Nitrogen Cycle

Nitrogen Cycle

Struggling to get your head around what your filter actually does to keep your water clear and livestock healthy? Look no further, I’ll do my best to talk you through how the mini eco system you choose to keep within your household actually works. Whether it be Tropical, Marine, Brackish or Cold water, the nitrogen cycle all runs the same.

How a filter system works

A filter system is a housing unit for friendly bacteria which we will come to talk about through this blog. It comes in multiple forms of all different designs to fit a multitude of shapes and styles of aquariums, with Trickle, Internal, Canister, sump, and even air operated filters all available. These are all designed to draw through the water within your aquarium picking up waste particles and breaking them down allowing for not only clear water clarity but also keeps the aquarium free of toxins.

Mechanical vs biological filtration

Within your filter system, you should always look to keep both Mechanical & Biological filtration.

The mechanical side is sponges which can be bought in lots of different grades, in some cases multiple sponges of different grades can be used such as one course sponge & one Fine sponge. Positioned correctly within the filter compartments will ensure the sponges do not clog so quickly. The water would pass through the Coarse sponge first catching and trapping the large forms of detritus, any small particles that manage to get through then get caught and trapped by your finer sponge giving you the desired pristine water both your fish and you can appreciate. Mechanical filtration to suit all types of filter systems can be found here:- Filter media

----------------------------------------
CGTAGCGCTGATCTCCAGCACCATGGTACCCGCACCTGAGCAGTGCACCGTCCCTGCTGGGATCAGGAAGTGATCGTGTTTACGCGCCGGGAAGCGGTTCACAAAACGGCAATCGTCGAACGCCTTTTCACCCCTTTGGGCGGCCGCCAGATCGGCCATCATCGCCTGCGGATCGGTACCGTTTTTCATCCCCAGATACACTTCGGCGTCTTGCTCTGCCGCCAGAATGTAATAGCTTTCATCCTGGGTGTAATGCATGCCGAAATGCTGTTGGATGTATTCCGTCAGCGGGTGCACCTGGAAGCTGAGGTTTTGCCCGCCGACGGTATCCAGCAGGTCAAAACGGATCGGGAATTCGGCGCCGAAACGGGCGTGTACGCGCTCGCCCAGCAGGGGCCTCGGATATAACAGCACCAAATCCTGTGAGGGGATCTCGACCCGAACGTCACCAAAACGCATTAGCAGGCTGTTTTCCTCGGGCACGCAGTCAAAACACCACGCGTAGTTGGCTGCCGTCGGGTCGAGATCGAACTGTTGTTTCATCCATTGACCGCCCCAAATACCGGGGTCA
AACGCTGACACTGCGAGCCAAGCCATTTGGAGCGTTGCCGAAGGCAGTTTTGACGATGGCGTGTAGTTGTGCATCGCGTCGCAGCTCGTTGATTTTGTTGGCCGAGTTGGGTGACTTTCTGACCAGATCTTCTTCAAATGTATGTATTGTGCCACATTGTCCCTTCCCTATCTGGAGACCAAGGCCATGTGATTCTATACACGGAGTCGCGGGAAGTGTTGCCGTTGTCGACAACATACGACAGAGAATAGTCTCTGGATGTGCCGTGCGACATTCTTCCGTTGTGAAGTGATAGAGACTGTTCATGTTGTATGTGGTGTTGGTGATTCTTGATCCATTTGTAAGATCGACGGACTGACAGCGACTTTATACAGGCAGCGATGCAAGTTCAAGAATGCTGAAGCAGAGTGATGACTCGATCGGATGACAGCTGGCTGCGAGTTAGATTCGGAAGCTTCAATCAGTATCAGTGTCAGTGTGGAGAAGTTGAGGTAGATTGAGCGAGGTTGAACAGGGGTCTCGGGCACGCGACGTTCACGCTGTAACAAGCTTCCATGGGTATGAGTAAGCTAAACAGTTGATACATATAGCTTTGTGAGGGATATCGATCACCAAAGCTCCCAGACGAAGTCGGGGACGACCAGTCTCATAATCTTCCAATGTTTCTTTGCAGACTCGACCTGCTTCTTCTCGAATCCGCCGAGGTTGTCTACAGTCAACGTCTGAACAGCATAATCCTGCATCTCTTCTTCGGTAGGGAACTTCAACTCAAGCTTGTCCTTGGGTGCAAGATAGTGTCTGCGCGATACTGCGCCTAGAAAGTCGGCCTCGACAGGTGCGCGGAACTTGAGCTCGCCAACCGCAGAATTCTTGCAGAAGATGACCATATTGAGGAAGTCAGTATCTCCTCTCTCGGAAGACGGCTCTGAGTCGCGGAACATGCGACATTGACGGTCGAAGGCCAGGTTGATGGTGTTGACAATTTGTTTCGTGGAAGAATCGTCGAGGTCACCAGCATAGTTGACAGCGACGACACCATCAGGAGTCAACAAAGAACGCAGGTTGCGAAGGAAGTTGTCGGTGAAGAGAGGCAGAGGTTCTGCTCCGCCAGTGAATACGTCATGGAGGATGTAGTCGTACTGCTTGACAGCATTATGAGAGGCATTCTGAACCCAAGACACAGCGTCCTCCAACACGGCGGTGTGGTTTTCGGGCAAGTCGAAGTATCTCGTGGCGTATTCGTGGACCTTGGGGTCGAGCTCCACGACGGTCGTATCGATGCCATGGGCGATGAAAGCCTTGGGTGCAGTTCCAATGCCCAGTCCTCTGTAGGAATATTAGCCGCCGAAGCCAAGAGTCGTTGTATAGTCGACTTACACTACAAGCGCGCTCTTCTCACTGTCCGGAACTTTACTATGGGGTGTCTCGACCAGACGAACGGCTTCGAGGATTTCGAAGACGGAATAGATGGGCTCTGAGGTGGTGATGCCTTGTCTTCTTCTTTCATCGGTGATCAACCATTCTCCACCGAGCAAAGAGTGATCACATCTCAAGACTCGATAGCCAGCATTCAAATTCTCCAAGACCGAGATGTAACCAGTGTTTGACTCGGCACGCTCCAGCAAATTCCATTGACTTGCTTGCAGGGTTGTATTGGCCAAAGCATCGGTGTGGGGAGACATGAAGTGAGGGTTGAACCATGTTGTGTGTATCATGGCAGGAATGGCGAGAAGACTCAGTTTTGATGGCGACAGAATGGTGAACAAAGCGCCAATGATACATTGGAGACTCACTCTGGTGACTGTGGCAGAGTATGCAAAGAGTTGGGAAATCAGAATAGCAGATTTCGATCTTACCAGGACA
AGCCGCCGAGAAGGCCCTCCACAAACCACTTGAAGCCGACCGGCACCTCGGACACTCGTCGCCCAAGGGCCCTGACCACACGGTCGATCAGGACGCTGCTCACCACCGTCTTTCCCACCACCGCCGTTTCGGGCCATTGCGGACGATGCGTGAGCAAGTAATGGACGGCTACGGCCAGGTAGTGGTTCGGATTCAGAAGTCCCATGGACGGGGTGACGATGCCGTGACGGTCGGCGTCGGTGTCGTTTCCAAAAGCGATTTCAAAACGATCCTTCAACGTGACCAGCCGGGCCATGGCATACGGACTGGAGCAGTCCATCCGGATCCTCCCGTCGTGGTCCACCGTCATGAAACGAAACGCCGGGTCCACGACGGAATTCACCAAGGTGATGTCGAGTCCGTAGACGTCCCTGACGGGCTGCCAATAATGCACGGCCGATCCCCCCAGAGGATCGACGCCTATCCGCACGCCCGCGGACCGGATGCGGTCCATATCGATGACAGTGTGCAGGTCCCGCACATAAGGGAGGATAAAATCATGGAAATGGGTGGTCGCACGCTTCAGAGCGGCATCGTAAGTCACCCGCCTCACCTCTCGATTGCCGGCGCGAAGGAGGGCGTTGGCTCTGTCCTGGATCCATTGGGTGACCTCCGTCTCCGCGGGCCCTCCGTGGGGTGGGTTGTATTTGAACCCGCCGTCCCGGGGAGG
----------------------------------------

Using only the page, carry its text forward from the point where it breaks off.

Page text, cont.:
As for the Biological part, we advise this to be greater than the mechanical as this is the housing for your friendly bacteria and where the eco system of your setup really kicks in. The more bacteria you can house, the more waste will be eaten up quickly and the safer the environment becomes for your livestock. Biological comes in many forms, some housing different bacteria. Alfa Grog for example quickly reduces Ammonia & Nitrite, but is slow to break down Nitrate, whereas Siporax develops Anerobic bacteria which requires more foods for survival, therefore breaking down Nitrates much quicker once the ammonia and nitrite are depleted. We in store tend to modify all types of filter systems so that both mechanical and Biological are used giving us the best results in store.

How it starts

When setting up a new aquarium the term cycling your aquarium is a pretty important term. Cycling in aquatic terms is when your water pushes through the Nitrogen cycle and this is caused by your friendly bacteria starting to form and reproduce.